When the owner came to pick up Jill, they stayed a while whilst all the dogs played together. This gave me the opportunity to make a few inquires as to the behavioural problems. The owner sat down, Jill came and lay under her legs, and she began to fuss her dog as if she was a baby.

Rio seeing all this fussing going on went over for some too, but Jill started growling again. The owner seeing this began to fuss Jill more and began to hold her down, telling her to stay under her legs. The growling only became worse. I said not to worry she will not try to bite Rio. This was not quite true because Rio has amazing agility and is a big baby. Any aggression towards him he can spring away easily. He is really a big softy like a big Womble and everyone who meets him loves him but cannot believe he bites.

Jill’s owner kept on fussing and restraining her but she was becoming more and more aggressive. Eventually she took off like a jet plane from an aircraft carrier. As I said, Rio was long gone and I stopped her lunge with a firm No.

Having seen the problem I explained that what she was saying to her dog to keep calm and to stay still were irrelevant to her, as she does not understand English. All the fussing was telling her that her owner was anxious and holding Jill back was only making it worse because she read this as praise for the aggression.

For criminal work to make a dog chase a criminal, we would challenge the dog whilst the handler held his dog back. When the dog was really pulling hard then he would release him, thereby obtaining a good chase. This was what was happening here. Rio was the challenge and the owner was holding Jill back.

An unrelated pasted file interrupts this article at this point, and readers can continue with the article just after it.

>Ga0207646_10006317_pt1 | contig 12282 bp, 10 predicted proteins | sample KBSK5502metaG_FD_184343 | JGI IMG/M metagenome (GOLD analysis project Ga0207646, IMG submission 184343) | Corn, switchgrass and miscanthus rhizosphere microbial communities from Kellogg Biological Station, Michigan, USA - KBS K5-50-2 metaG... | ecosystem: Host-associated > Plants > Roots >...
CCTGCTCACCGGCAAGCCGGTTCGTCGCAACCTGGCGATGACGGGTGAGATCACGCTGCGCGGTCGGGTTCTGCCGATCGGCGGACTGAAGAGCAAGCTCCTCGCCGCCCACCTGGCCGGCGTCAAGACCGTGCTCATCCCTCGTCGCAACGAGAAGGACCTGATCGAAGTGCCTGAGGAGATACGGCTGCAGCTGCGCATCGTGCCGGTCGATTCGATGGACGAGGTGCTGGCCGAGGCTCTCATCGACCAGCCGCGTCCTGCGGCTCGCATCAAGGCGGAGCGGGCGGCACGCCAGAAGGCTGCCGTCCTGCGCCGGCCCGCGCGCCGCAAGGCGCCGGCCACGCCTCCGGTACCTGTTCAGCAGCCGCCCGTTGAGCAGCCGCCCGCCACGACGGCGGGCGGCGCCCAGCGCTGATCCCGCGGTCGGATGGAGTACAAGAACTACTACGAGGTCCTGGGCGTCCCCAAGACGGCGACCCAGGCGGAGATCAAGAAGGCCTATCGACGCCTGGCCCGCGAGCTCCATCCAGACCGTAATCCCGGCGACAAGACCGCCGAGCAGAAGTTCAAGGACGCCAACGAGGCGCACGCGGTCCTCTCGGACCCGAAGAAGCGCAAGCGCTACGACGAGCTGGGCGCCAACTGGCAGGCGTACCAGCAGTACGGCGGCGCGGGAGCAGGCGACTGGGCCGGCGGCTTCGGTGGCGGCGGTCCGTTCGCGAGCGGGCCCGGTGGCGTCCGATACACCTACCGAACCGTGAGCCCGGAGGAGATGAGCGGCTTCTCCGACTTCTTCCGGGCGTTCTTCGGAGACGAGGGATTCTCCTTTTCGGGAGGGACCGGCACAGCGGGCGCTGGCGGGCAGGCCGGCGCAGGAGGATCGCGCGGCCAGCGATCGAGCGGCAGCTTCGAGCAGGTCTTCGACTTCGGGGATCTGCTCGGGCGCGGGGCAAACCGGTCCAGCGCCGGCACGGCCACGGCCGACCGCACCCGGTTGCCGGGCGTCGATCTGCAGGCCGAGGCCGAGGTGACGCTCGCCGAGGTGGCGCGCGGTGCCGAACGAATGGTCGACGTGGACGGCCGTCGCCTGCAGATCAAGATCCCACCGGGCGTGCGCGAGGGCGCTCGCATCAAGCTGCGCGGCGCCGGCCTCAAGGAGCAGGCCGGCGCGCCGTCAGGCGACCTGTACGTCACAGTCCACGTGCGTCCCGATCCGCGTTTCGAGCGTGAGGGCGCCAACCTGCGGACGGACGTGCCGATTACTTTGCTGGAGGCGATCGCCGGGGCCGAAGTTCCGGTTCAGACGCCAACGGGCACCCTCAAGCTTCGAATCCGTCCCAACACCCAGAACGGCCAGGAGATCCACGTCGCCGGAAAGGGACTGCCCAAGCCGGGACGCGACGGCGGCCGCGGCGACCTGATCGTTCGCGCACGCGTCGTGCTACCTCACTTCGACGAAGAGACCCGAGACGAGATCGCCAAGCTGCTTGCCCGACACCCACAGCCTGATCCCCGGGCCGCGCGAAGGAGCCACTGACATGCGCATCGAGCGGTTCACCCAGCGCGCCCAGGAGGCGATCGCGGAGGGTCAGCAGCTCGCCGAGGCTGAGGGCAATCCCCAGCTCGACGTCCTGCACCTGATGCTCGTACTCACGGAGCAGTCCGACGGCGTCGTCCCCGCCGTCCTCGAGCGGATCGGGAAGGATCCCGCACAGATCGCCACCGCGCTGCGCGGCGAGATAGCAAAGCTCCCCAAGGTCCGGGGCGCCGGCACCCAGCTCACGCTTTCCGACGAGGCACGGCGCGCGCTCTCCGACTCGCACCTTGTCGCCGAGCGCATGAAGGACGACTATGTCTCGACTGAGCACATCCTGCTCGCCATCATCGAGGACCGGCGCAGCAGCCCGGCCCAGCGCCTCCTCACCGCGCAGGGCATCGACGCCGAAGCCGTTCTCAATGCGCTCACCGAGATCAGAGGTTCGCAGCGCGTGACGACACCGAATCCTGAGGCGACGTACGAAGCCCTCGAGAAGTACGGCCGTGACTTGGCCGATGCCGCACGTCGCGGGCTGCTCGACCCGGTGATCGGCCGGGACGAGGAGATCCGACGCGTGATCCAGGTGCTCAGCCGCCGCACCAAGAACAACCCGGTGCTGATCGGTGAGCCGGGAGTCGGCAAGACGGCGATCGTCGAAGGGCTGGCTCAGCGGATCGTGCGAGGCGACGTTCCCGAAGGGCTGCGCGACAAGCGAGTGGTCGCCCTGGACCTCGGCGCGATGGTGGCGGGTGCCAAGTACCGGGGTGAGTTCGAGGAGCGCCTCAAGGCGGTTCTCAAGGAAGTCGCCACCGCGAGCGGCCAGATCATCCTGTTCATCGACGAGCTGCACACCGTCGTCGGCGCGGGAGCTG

What the owner thought she was saying to her dog was not what the dog was reading in her body language. The owner’s commands of stay still under her legs translated as anxiety. This was not calming her dog at all but telling her Rio was indeed a threat. The longer she did this, the worse it became. This it seems is what happens in her home and so when she comes back here she starts the lunging again. Fortunately, with me it rapidly disappears. In order to cure this problem permanently, the owner must also do the correction work at home by saying no and stop fussing her.

It is so important to understand dogs are not humans. They do not think like us. To humanise some dogs only creates problems. Not every dog will act like this and not necessarily dominant dogs, because Jill is very submissive.

Dogs do not understand language. Yes, they can understand a number of commands to actions, but a sentence goes clean over their heads. Many people think their dogs do understand them but when you analyse what they say, the dogs are actually reading other senses. Body language, tone of voice, (which in this case was anxiety), a dogs own body clock, the environment they are in, all dictate to the dog what it thinks it has to do. Sometimes it gets it right and other times it is wrong.

This is why we must learn to understand that what we say verbally can so often be lost in translation by the dog and why it does not do what was expected or intended.